Double Tigers


Tigers have captivated people and cultures throughout history. They are the largest of the world’s big cats and one of the most fearsome predators on Earth. They are also perilously close to extinction.

Cub greeting father tiger

A century ago, perhaps 100,000 wild tigers roamed the Earth. By the start of the 21st century, that number had plummeted by an estimated 95% due to rampant poaching and habitat destruction. Historically, tigers once ranged widely across Asia, but in recent decades, populations have been restricted to 13 countries, namely Bangladesh, Bhutan, Cambodia (locally extinct), China, India, Indonesia, Lao PDR (locally extinct), Malaysia, Myanmar, Nepal, Russia, Thailand, and Viet Nam (locally extinct).

Back in 2010, Global Tiger Day was founded to be celebrated on July 29th every year, in an effort to raise awareness around these magnificent big cats.

At that time the tiger population had dipped to as few as 3,200, leaders from the 13 countries that currently or recently had tigers came together and set out to achieve an unprecedented goal: doubling the number of tigers in the wild by 2022, the next Chinese Year of the Tiger. Partnering with the 13 range country governments and other organizations, WWF played a critical role in creating a shared vision for tiger conservation by committing to the same goal. Known as TX2, this is probably the most ambitious global recovery effort ever undertaken for a single species and a significant turning point for tiger conservation. TX2 works across broad landscapes and encourages trans-boundary collaboration through a strategic, long-term approach that increases protection where the tigers are currently, engages local communities as leaders and partners in conservation, maintains or restores wildlife corridors and connectivity between areas, and boosts resources to secure a future where tigers and people can coexist. While the ultimate success of tiger recovery will be measured by the overall status of wild tiger populations and the well-being of communities living adjacent to them, WWF is committed to supporting tiger recovery and increasing the tiger range.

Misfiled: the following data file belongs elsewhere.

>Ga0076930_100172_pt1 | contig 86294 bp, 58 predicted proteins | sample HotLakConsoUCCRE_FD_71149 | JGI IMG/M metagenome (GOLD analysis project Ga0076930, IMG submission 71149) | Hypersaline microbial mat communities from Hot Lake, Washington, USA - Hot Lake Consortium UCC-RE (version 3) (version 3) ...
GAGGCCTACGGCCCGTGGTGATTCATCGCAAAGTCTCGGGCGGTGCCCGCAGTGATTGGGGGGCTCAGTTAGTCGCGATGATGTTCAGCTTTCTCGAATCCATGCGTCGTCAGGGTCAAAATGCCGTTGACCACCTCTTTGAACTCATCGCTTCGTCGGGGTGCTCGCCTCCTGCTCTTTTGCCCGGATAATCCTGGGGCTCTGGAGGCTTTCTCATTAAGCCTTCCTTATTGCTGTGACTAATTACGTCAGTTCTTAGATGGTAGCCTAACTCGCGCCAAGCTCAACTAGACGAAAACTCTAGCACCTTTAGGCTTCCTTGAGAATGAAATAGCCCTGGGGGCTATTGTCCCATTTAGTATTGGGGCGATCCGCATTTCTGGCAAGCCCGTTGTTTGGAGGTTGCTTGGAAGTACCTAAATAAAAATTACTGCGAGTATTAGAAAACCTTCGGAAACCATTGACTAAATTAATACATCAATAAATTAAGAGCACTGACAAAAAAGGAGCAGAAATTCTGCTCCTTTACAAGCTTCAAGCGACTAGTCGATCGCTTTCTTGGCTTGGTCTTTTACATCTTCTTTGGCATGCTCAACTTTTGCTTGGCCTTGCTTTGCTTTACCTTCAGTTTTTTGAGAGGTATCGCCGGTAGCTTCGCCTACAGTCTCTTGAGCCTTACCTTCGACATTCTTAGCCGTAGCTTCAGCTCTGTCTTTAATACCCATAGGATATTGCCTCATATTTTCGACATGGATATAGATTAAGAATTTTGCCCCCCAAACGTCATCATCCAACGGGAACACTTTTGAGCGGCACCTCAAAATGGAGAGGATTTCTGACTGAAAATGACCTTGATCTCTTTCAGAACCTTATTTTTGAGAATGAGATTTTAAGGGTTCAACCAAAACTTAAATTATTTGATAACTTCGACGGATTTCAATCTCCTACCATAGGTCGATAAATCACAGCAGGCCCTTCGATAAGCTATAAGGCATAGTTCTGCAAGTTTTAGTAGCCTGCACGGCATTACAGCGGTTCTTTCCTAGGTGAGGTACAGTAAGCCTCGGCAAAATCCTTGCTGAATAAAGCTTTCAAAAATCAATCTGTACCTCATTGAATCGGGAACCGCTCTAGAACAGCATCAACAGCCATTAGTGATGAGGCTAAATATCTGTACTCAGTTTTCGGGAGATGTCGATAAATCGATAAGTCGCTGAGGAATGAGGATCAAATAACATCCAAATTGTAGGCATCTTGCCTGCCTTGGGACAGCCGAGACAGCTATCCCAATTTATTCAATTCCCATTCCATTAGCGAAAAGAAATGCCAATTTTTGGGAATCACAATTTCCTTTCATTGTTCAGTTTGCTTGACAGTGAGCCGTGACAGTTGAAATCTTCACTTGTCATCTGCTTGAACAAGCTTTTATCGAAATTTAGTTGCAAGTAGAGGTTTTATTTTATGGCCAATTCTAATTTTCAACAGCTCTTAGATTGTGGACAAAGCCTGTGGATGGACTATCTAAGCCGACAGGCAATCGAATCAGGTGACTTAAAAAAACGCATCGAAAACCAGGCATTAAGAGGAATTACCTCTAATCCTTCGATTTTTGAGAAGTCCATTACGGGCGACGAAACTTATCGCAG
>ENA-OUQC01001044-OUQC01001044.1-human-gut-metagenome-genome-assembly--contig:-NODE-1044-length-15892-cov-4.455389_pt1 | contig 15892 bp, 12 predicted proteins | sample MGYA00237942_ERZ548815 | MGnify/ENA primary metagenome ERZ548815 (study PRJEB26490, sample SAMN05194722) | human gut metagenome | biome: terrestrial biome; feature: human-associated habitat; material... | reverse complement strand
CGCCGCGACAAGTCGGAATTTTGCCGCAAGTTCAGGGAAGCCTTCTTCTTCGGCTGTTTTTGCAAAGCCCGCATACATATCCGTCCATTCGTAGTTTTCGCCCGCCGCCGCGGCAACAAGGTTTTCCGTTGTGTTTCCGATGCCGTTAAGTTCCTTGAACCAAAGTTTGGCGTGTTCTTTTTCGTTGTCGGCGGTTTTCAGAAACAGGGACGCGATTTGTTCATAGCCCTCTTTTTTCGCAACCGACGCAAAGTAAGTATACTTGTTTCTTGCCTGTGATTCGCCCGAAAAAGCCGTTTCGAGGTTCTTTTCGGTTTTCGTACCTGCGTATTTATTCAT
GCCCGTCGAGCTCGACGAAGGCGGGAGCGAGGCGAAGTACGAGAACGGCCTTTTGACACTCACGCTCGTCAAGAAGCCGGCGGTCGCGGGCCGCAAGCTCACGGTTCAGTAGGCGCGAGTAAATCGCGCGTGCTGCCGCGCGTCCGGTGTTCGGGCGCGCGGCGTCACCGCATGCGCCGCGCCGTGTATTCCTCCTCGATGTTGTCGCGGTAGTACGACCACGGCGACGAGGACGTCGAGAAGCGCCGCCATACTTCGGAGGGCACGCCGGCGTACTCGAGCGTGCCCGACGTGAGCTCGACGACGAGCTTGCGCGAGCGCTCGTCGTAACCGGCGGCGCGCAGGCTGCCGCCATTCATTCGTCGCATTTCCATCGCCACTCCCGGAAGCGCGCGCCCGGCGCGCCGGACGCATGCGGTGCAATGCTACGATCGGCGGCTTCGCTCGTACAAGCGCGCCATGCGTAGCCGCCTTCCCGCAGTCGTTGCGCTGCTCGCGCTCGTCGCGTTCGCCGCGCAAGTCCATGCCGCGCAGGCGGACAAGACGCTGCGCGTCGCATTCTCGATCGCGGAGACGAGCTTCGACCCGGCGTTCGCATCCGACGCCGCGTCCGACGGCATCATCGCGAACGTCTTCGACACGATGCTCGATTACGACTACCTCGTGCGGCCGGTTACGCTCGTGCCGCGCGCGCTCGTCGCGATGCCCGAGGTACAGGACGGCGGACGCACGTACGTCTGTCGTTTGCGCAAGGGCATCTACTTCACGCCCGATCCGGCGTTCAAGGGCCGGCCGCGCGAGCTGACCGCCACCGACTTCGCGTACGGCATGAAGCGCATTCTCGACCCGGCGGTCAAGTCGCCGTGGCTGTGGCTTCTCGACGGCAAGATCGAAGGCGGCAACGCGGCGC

Doubling down

In 2010, the world’s 13 tiger range countries made a landmark commitment to double the number of wild tigers by 2022. Here's how far we've come.
Two young tigers romping

Why It Matters

  • Balanced Ecosystems

    Tigers are more than just magnificent animals—they’re also crucial for the health of their habitats. As top predators, tigers keep populations of prey species in check which, in turn, maintains the balance between herbivores and the vegetation upon which they feed. Investing in securing the tiger’s future will also protect thousands of other species that share their habitat in some of the most biodiverse areas on earth. These balanced ecosystems are not only important for wildlife, but for people, too.

  • Healthy Forests and Watersheds

    Every time we protect a tiger, we protect an estimated 25,000 acres of forest. People rely on forests, either directly for their livelihoods or indirectly for food and products. As climate change becomes more severe, natural forests grow increasingly important to counter the effects; they provide fresh water, clean air, and capture the heat-trapping gases that contribute to extreme weather, such as droughts and storms, and secure ecosystem services that also provide for economic expansion in Asia. By protecting tigers, we're keeping their forest healthy. Tigers also live in major watersheds, and by protecting those areas we can help secure the freshwater that more than 800 million people rely on in large parts of Asia.

  • Helping Local Communities

    Tigers can directly help some of the world’s poorest communities through revenue and employment opportunities generated by tourism. Tiger conservation projects can also help provide alternative livelihoods for rural communities that are not only more sustainable but can also raise income levels. Collaborative conservation efforts among stakeholders like governments, communities, and other organizations continue to prevent poaching, habitat encroachment, and human-wildlife conflict. By doing so, they're protecting tigers and those who depend on them for their livelihoods.

What WWF Is Doing

Tigers play on a fallen branch

The year 2016 marked the halfway point of Tx2, with wild tigers recorded at around 3,900. Our vision is to ensure the survival of wild tigers. WWF is dedicated to achieving the ambitious global goal of 6,000+ wild tigers. To make that a reality, we need to protect, restore, and connect tiger habitat, end the illegal wildlife trade—including improving law enforcement and eliminating tiger farms—reduce demand for tiger products, and help tigers and local communities safely coexist. Protecting the places where tigers live, breed, and disperse is the backbone of the Tx2 recovery strategy. WWF and our partners are working with world leaders to ensure tigers remain a top priority. And with partners like TRAFFIC, the wildlife trade monitoring network, we’re tackling the illegal trade in tiger products.